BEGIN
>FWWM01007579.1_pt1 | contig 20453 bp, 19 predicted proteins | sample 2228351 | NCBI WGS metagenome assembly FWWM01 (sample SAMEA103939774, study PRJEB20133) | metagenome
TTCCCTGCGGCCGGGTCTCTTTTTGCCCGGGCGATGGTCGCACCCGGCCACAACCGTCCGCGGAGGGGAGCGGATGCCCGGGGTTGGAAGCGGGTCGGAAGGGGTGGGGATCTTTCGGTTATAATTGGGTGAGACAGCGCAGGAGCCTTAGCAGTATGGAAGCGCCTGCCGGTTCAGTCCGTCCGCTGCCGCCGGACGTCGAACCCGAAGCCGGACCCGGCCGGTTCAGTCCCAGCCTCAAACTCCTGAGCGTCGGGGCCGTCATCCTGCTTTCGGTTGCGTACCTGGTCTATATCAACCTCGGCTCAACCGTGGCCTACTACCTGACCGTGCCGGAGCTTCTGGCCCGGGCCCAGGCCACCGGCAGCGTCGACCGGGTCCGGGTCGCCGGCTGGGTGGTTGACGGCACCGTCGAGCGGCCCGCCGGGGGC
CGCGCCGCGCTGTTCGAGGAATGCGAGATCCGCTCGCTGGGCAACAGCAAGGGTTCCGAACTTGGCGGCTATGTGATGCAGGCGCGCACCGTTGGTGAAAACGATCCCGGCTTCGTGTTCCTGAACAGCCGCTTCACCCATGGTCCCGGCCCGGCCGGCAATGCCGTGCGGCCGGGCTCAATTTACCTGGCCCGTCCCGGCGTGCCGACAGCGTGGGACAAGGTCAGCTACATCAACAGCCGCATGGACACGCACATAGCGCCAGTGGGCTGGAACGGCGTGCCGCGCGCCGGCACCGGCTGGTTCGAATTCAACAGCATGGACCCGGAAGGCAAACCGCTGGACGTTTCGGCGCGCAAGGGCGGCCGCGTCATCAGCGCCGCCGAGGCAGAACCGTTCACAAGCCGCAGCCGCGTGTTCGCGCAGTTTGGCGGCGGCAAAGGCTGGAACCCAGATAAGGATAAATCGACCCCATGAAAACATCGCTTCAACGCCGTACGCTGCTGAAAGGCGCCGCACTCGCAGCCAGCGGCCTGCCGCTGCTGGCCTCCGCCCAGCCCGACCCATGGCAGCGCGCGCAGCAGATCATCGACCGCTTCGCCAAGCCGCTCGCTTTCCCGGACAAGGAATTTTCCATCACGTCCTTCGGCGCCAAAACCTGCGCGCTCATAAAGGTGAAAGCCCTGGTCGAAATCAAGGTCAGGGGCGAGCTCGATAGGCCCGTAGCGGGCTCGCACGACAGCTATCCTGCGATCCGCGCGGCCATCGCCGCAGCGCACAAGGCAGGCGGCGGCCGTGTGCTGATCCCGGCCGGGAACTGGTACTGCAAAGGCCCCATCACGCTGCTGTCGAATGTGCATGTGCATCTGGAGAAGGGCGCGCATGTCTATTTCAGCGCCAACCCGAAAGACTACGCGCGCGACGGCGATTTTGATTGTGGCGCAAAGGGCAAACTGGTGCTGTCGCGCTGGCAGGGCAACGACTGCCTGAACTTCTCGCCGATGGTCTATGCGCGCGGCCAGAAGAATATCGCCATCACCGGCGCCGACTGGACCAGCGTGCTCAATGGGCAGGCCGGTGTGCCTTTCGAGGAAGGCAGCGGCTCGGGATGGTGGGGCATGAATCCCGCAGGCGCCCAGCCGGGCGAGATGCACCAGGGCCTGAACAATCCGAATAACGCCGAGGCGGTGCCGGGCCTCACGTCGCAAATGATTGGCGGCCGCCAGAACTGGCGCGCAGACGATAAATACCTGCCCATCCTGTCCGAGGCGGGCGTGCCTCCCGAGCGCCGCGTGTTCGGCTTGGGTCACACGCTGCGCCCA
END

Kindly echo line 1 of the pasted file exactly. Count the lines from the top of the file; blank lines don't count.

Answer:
>FWWM01007579.1_pt1 | contig 20453 bp, 19 predicted proteins | sample 2228351 | NCBI WGS metagenome assembly FWWM01 (sample SAMEA103939774, study PRJEB20133) | metagenome